The overall-best policy, RESOURCE, achieved significant improvements over LRU. Consider the logs L1, L2, L3, and L4, respectively, and the use of a fixed 15 seconds holding-time interval (the default in the current implementation of the Apache HTTP server code). The corresponding ``miss rates'' are 12.4%, 17.6%, 13.2% and 13.2%. The respective normalized open-costs are 4.05 seconds, 5.13 seconds, 4.28 seconds, and 5.6 seconds per request. The RESOURCE policy achieves the same miss rate with normalized open-costs of 3.22, 4.38, 3.5, and 4.2 seconds per request, respectively. Hence, achieving reductions of 20%,15%, 16%, and 25% in total open time (equivalently, in average number of open connections) with respect to LRU.
The reduction in cost with respect to LRU is even more significant on the clicks logs. On the L4 log, for example, fixed holding-times of 34 and 51 seconds result in respective normalized costs of 30 and 43 seconds, and miss rates of 51% and 37%, respectively. The RESOURCE policy achieves these miss rates with respective costs of 15 and 23 seconds, which constitutes improvements of about 50% over LRU. As can be seen from Figures 4 and 5, other logs exhibit similar results.
When a relatively small number of resources dominates a large fraction of requests, as is typical in server logs, a smaller amount of learning data suffices for RESOURCE to perform well. Figures 2-5 plot performance of policies when the learning data set included half the clients. Figure 6 shows that performance does not degrade when the learning data contains only 1/32 of the clients. The mapping of resources to respective holding-times is constructed in linear time in the size of the learning data. Therefore, using less data also simplifies the computation of the mapping. Another observation is that the Web sites represented in our logs were fairly static; therefore, a single computed policy was effective for the total period of 3 months. We expect more dynamic sites to benefit from more frequent re-computation of the policies.
The emergence of persistent HTTP and the cost and benefit trade-offs of keeping open idle TCP connections necessitate the deployment of connection-management policies. We believe that the study and design of connection-management policies can potentially improve performance to the same extent that paging and cache-replacement policies contributed in the contexts of operating systems and Web.
We proposed and evaluated several adaptive policies for managing persistent connections at HTTP Web Servers. We concluded that a policy which determines holding-times based on the requested URL outperforms other policies and significantly improves over fixed-length holding-times (LRU). Beyond connection management, our methodology of deriving policies is general and may find applications in other domains.
We suggest several extensions for future research. Our evaluation assumed uniform connection-establishment costs. Varying costs, however, can support several quality of service classes or capture perceived-latency that varies with different network RTTs. Under varying establishment costs, the objective is to optimize trade-offs of total open-time and combined connection establishment costs. An analogous extension for document caching is when documents have varying fetching costs. In this context, Young [37,38] proposed a generalization of LRU termed GreedyDual. An experimental study on Web proxy traces was performed in . GreedyDual generalizes LRU and can be adopted for connection management. The MPG policy extends to handle varying establishment costs . Thus, our attribute-based policies can be generalized as well.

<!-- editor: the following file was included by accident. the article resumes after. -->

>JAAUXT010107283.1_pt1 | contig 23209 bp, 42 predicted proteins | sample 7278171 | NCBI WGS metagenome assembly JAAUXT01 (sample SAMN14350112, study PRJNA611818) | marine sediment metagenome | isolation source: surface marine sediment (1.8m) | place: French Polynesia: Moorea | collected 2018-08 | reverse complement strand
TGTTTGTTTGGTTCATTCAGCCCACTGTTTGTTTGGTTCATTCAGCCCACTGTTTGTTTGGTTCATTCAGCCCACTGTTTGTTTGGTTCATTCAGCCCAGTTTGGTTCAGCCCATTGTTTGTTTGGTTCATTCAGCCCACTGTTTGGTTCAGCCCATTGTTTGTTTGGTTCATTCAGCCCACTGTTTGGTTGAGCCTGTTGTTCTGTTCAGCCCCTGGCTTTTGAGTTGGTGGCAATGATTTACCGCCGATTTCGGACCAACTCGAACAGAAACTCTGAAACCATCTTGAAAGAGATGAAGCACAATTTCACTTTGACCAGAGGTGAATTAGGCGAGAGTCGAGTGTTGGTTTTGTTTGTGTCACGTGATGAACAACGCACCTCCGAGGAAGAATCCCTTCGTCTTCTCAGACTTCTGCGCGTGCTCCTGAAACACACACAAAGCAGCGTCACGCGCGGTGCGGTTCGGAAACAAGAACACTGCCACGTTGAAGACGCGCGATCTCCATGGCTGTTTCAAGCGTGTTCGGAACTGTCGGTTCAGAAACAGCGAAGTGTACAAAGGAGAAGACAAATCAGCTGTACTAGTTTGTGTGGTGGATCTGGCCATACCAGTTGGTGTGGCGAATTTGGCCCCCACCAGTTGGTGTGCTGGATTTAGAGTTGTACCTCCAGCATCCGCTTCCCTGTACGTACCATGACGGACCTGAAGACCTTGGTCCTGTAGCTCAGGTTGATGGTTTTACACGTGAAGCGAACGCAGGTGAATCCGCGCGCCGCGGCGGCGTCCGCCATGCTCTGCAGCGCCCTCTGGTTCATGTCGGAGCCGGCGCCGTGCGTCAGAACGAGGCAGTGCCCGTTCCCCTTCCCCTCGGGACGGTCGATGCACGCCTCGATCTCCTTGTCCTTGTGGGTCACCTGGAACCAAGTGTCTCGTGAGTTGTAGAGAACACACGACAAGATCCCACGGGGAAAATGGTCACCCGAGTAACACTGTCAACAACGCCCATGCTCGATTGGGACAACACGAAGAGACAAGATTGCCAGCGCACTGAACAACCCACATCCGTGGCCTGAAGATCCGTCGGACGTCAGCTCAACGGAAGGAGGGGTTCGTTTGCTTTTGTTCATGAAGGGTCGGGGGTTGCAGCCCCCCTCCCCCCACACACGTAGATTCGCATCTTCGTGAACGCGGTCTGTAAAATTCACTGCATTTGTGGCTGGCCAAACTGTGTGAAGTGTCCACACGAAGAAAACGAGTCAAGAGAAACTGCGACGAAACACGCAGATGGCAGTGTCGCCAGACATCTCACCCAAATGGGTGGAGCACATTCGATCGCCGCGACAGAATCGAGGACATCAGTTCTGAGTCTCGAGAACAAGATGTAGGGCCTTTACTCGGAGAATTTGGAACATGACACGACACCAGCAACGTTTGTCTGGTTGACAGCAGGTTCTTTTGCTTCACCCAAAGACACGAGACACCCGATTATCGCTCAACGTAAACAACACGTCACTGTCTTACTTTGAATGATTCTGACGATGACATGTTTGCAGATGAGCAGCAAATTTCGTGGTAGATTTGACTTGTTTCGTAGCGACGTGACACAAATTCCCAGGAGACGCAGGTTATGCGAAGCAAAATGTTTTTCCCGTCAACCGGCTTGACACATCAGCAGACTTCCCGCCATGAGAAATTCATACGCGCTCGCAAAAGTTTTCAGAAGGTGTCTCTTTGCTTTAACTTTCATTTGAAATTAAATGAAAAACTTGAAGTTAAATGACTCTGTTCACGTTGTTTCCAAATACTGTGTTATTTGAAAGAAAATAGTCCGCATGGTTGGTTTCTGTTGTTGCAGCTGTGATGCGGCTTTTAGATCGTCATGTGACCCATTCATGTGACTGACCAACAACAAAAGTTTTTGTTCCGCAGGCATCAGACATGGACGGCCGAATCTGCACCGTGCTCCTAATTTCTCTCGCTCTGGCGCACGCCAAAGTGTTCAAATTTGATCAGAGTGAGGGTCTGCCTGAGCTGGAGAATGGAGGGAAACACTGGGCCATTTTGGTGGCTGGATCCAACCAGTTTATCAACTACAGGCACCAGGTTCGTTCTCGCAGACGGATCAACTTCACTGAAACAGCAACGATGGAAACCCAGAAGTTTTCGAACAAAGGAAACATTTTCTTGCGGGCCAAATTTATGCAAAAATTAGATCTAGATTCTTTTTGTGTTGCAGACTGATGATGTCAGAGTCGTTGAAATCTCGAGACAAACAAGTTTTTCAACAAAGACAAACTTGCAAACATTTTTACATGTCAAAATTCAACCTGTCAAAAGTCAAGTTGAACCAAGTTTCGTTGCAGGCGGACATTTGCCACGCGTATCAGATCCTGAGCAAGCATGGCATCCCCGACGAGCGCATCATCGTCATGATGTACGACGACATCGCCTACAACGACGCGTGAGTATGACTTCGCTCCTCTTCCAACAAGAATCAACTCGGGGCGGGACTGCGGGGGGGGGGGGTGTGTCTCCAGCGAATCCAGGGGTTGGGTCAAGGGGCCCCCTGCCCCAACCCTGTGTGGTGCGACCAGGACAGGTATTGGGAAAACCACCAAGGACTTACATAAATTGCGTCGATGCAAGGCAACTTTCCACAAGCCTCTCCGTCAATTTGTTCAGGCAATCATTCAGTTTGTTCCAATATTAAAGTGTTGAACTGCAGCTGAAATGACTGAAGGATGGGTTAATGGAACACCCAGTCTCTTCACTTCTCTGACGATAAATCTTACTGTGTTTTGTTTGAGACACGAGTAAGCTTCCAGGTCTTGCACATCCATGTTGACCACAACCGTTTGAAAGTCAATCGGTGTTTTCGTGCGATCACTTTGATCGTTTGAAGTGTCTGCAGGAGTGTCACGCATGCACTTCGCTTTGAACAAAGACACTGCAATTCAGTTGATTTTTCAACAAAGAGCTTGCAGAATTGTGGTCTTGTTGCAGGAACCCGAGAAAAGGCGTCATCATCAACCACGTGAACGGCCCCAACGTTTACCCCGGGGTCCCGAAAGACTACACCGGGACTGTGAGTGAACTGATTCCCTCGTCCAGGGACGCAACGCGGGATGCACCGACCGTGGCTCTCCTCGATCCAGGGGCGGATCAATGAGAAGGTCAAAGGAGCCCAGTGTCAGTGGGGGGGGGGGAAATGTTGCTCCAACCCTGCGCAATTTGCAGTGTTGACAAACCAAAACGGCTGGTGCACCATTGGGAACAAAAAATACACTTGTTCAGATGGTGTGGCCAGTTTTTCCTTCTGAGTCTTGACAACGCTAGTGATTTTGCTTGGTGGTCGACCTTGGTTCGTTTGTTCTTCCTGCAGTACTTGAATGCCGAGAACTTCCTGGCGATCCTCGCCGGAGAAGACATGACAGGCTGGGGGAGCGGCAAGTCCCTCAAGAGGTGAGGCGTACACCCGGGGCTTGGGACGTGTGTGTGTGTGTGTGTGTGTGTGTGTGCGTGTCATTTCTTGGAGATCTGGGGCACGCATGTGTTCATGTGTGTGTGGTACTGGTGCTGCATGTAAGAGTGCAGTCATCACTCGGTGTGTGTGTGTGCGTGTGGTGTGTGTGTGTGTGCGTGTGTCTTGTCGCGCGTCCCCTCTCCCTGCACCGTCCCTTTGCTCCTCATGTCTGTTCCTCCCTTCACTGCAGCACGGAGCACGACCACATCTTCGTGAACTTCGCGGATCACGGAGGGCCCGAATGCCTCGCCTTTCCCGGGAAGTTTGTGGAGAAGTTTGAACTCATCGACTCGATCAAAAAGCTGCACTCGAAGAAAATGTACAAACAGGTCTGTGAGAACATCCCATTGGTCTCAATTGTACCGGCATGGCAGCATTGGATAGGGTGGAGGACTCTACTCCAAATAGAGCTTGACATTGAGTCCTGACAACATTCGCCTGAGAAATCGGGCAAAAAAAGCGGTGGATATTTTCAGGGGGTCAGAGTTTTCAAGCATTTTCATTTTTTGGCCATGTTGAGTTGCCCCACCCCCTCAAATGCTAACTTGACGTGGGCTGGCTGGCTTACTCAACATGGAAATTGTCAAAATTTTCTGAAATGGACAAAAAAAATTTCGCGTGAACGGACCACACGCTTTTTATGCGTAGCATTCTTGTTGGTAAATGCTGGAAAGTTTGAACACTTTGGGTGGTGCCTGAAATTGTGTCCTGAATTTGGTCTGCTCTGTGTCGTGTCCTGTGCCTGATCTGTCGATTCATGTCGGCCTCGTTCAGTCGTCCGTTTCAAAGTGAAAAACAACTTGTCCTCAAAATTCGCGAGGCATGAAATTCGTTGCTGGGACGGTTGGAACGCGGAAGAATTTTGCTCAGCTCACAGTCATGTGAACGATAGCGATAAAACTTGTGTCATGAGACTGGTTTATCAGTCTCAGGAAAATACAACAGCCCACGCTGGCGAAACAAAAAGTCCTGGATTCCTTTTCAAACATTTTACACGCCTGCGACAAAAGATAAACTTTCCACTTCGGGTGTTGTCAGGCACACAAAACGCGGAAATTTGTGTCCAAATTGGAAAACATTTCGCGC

Our policies are by and large Markovian, in the sense that holding-time depends on attributes of the preceding requests. Such policies are simple to represent and deploy, and achieved good performance. One obvious question is the gain from extending the viability of holding-times beyond the next request.
Our study focused on connection management at Web servers. HTTP/1.1, however, allows both server and client to unilaterally terminate a connection. And indeed, connection management is deployed at proxy servers and browsers as well. Popular browsers seem to deploy different connection-management policies: Internet Explorer uses a fixed 60 seconds timeout for idle persistent connections whereas Netscape Navigator uses an LRU-managed fixed-size cache of 15 connections . If connections are well-managed at every host, the busier party is likely to initiate termination. Busy proxy servers support TCP connections on behalf of many users; and proposals for HTTP-NG  support connection re-use across users. A recent study indicates that connection caching and re-use at proxy caches may reduce user-perceived-latencies more than document caching  (This study was based on a fixed holding times of 30 seconds). Thus, proxy-side connection management emerges as an important challenge.
Connection management at proxy servers differs in several respects from server-side management: Both request time and the time response is received are available to the HTTP session layer and can be used by the policy. There is more per-user information available, since all of each user's activities, across all servers, are viewed by the proxy, but there is considerably less per-resource or per-server information. Hence, the resource-based policy that was very effective for server-side management is not likely to be effective at the proxy's end, client-based policies, however, may be effective. Another avenue is to bridge the server-client information gap using piggybacking techniques as proposed in .
In principle, the two-sided control of each persistent connection could lead to global under-utilization. Accommodating a new connection may cause the closing of two existing connections, one at each end. Moreover, a connection closed by one end may be a priority at the other end. Such interactions suggest studying the global behavior of local connection management algorithms. Recently, Cohen et al  proposed a theoretical model for connection caching. Using this model they prove bounds on the competitive-ratio of local algorithms such as LRU against the optimal offline (not local) algorithm.
We thank Yoav Freund, David Johnson, Yishay Mansour, Jeff Mogul, Balachander Krishnamurthy, and Jennifer Rexford for helpful discussions and references, and Balachander Krishnamurthy for providing the data. The presentation benefited from valuable suggestions made by the WWW8 referees.
Managing TCP Connections under Persistent HTTP